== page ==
-What are the unique social and relational needs of adolescents and young adults in the oncology setting?

-What is the range of possible psychosocial implications for AYAs with cancer and their loved ones?

-How can we expand and refine a role of social work within AYA oncology to craft innovative interventions that address these needs?

This panel represents a range of methodological approaches and embodied research: all presenters have experienced cancer personally or in their family network. Data collection and analytic methods include self-report surveys, content analysis of national guidelines, in-depth interviews, and pre-post test evaluation of intervention feasibility and acceptability. All studies were approved by authors respective IRBs. Each presenter will discuss how collaborative planning with interprofessional teams, including social workers, can help to identify and ameliorate the challenges unique to AYAs with cancer.

* noted as presenting author
Thin Line between Helpful and Not: Embodied Research on Internet Experiences Among Adolescent and Young Adult Cancer Patients
Christabel Cheung, PhD, University of Maryland at Baltimore; Monica Norlander, MPH, Northwestern Medicine; Adriana Vest, PhD, Emory University School of Medicine; Brad Zebrack, PhD, MSW, MPH, University of Michigan
Breaking through Barriers: Identifying Healthcare Challenges for Adolescents and Young Adults Living with Li-Fraumeni Syndrome
Catherine Wilsnack, MSW, National Cancer Institute; Camella Rising, PhD, National Cancer Institute; Alix Sleight, PhD, National Cancer Institute; Pat Boyd, PhD, National Cancer Institute; Payal Khincha, MD, National Cancer Institute; Allison Werner-Lin, PhD, University of Pennsylvania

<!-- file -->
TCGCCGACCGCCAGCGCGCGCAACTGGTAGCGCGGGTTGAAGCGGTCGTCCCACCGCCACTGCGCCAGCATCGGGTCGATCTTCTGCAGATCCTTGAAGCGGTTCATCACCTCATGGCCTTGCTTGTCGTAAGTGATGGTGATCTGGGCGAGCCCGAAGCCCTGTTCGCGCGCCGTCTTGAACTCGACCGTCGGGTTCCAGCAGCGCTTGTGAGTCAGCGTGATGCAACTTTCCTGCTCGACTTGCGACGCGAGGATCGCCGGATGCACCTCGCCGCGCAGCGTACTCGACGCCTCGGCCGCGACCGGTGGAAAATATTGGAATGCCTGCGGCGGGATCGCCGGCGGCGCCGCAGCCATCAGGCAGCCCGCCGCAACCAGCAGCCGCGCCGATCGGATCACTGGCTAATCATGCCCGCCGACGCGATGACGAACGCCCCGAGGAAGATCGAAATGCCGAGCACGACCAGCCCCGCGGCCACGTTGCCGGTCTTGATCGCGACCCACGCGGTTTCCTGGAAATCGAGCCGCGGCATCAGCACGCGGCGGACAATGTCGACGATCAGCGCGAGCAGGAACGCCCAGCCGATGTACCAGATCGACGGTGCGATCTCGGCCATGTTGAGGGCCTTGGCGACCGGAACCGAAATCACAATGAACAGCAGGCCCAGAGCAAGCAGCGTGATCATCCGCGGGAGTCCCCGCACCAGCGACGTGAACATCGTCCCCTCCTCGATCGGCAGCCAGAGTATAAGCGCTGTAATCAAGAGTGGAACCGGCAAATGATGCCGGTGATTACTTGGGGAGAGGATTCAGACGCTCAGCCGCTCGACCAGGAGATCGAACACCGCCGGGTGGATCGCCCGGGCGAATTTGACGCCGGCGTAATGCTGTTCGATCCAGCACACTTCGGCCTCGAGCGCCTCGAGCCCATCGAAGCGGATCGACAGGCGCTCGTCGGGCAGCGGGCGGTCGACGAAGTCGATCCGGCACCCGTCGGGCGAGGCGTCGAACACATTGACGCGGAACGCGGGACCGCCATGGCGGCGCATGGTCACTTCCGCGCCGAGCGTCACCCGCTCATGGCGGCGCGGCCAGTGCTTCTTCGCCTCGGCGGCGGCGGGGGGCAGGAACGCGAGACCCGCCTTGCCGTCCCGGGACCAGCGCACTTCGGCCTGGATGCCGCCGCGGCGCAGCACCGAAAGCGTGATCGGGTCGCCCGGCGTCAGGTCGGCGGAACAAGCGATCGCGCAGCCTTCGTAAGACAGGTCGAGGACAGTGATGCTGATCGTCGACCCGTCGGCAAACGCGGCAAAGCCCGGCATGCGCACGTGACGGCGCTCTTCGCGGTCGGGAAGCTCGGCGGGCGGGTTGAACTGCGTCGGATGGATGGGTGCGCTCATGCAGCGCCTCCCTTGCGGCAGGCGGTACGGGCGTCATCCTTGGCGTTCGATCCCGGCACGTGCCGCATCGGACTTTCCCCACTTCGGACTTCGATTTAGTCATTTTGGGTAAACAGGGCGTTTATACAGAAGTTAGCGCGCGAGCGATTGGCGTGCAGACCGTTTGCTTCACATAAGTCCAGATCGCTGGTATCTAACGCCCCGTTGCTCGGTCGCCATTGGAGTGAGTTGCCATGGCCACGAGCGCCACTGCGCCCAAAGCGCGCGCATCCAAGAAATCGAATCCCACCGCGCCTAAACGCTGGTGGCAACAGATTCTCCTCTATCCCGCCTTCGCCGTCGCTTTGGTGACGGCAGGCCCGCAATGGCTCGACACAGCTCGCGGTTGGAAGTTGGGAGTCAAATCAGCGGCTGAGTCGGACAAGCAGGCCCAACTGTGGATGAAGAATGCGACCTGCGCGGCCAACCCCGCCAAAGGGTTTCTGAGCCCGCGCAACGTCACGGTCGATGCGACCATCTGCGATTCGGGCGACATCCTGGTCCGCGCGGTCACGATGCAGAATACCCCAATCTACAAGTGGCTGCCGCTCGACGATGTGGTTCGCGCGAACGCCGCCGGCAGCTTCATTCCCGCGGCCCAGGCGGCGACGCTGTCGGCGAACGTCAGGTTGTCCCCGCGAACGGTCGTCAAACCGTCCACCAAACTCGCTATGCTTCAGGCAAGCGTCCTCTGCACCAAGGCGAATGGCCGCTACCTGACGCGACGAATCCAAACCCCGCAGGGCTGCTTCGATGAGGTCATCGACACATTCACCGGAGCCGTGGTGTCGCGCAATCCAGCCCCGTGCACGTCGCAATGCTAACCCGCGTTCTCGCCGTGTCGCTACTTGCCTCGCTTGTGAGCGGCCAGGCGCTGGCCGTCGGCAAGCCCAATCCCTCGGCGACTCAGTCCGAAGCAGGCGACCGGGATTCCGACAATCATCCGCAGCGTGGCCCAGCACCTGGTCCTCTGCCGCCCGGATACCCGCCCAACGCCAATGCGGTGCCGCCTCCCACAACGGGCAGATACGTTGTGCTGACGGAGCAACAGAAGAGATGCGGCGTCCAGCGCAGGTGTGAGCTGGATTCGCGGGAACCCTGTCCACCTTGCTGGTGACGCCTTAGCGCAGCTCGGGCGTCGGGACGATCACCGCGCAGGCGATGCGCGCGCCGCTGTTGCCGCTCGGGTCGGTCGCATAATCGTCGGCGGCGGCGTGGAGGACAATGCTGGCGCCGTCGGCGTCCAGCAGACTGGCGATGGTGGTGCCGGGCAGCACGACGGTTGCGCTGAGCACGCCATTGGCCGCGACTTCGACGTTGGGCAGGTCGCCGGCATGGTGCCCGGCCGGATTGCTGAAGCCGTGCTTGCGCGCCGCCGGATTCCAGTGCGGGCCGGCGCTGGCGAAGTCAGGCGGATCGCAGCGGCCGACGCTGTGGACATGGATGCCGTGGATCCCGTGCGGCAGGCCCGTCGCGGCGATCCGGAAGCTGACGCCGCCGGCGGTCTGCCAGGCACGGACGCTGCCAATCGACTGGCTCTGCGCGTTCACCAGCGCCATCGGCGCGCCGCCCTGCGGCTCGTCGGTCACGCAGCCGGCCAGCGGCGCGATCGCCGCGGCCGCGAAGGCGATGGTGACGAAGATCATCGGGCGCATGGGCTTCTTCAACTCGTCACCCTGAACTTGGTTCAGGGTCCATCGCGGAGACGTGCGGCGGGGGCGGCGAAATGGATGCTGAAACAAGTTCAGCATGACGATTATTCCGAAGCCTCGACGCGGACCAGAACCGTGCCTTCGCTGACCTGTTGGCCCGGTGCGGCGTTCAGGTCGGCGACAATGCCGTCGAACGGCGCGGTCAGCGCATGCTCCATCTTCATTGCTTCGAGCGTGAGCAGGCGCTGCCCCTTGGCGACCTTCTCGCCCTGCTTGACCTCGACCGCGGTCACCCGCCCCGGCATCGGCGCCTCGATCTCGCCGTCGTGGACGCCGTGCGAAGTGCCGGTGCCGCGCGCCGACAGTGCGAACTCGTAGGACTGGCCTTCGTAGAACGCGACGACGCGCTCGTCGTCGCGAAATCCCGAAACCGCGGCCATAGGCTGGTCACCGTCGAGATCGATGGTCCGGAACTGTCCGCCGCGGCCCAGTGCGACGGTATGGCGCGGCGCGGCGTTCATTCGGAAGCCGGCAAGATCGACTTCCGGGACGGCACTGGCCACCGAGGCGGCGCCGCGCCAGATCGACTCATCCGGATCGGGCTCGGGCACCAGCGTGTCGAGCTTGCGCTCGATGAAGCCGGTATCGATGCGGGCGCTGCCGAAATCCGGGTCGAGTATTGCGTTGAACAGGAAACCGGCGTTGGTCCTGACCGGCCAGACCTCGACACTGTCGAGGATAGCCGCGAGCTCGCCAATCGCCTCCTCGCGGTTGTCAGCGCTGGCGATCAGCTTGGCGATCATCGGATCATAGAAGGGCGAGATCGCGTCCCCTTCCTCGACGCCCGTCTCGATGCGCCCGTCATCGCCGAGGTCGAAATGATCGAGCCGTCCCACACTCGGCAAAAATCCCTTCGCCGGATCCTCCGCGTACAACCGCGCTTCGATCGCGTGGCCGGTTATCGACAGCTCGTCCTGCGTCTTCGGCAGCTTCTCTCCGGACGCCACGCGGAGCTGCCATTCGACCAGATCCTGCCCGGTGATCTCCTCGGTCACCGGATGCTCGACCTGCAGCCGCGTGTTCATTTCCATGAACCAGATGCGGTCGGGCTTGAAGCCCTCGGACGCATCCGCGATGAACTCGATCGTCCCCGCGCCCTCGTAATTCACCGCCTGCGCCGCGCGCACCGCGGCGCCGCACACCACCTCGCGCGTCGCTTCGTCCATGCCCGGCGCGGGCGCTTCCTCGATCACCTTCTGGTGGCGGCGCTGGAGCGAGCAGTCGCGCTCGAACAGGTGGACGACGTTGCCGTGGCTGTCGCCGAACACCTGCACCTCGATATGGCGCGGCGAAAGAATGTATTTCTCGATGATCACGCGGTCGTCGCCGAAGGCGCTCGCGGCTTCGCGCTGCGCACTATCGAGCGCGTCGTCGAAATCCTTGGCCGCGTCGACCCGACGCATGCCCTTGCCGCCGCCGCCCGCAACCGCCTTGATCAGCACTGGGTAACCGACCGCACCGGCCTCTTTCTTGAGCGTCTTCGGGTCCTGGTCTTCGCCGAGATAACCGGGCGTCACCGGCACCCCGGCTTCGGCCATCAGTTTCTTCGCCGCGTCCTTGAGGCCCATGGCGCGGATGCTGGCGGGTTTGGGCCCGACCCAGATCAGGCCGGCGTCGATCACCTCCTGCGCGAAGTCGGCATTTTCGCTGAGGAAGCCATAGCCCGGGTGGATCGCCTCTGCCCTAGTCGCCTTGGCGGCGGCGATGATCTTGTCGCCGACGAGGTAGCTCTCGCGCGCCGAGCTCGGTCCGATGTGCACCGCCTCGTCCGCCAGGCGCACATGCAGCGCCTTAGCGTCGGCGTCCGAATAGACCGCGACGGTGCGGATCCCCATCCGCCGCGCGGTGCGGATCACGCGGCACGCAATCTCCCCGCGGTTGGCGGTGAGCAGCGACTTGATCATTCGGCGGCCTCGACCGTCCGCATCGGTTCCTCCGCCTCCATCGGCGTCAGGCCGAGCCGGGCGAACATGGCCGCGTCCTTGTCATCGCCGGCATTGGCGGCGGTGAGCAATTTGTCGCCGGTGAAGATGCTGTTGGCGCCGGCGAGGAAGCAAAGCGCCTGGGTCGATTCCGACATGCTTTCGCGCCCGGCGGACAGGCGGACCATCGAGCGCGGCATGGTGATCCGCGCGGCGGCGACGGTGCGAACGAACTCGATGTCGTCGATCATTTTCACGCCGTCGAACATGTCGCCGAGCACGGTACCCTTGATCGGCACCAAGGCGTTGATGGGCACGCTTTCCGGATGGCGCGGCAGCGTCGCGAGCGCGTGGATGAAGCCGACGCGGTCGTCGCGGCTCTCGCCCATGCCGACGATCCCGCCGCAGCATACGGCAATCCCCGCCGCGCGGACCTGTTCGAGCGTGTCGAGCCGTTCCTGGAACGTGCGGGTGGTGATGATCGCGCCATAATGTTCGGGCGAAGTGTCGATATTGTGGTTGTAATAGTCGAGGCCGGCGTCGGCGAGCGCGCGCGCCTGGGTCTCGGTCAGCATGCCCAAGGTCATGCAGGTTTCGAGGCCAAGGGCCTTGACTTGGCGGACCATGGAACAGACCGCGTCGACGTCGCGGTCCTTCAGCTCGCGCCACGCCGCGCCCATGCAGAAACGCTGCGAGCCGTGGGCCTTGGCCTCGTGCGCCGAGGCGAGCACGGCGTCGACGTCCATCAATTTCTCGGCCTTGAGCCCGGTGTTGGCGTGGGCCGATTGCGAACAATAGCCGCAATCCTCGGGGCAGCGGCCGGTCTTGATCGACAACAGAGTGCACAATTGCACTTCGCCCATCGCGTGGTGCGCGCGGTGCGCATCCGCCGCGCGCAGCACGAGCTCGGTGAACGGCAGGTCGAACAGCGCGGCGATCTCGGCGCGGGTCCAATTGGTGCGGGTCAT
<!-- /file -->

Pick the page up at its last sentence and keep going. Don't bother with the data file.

Informing Psychosocial Oncology Care Delivery for Young Women with Breast Cancer and Their Partners: A Cross-Sectional Examination of Unmet Service Needs in the First Year Post-Diagnosis
Chiara Acquati, PhD, LMSW, University of Houston; Amy LaMarca-Lyon, LCSW, UT MD Anderson Cancer Center; Lynsay Gaines, LCSW-S, The University of Texas Health Science Center; Miljana Bajic, MSW, University of Houston; Kristin Cotter Mena, PhD, Datatude, Inc.; Yu-Ju Huang, MSW, University of Houston; Richard Wagner, LPC, LMHC, University of Houston
Sexual and Gender Plurality: Considerations for a Diverse and Inclusive Approach to Quality Care for Adolescents and Young Adults with Cancer
Nina Jackson Levin, MSW, UNIVERSITY OF MICHIGAN; Brad Zebrack, PhD, MSW, MPH, University of Michigan-Ann Arbor, University of Michigan; Anao Zhang, Ph.D., University of Michigan-Ann Arbor
Wonders & Worries Advanced Cancer: A Psychosocial Intervention for Families Coping with an Advanced Cancer Diagnosis
Farya Phillips, PhD, University of Texas at Austin; Barbara Jones, PhD, University of Texas at Austin; Elizabeth Kvale, MD, MSPH, University of Texas at Austin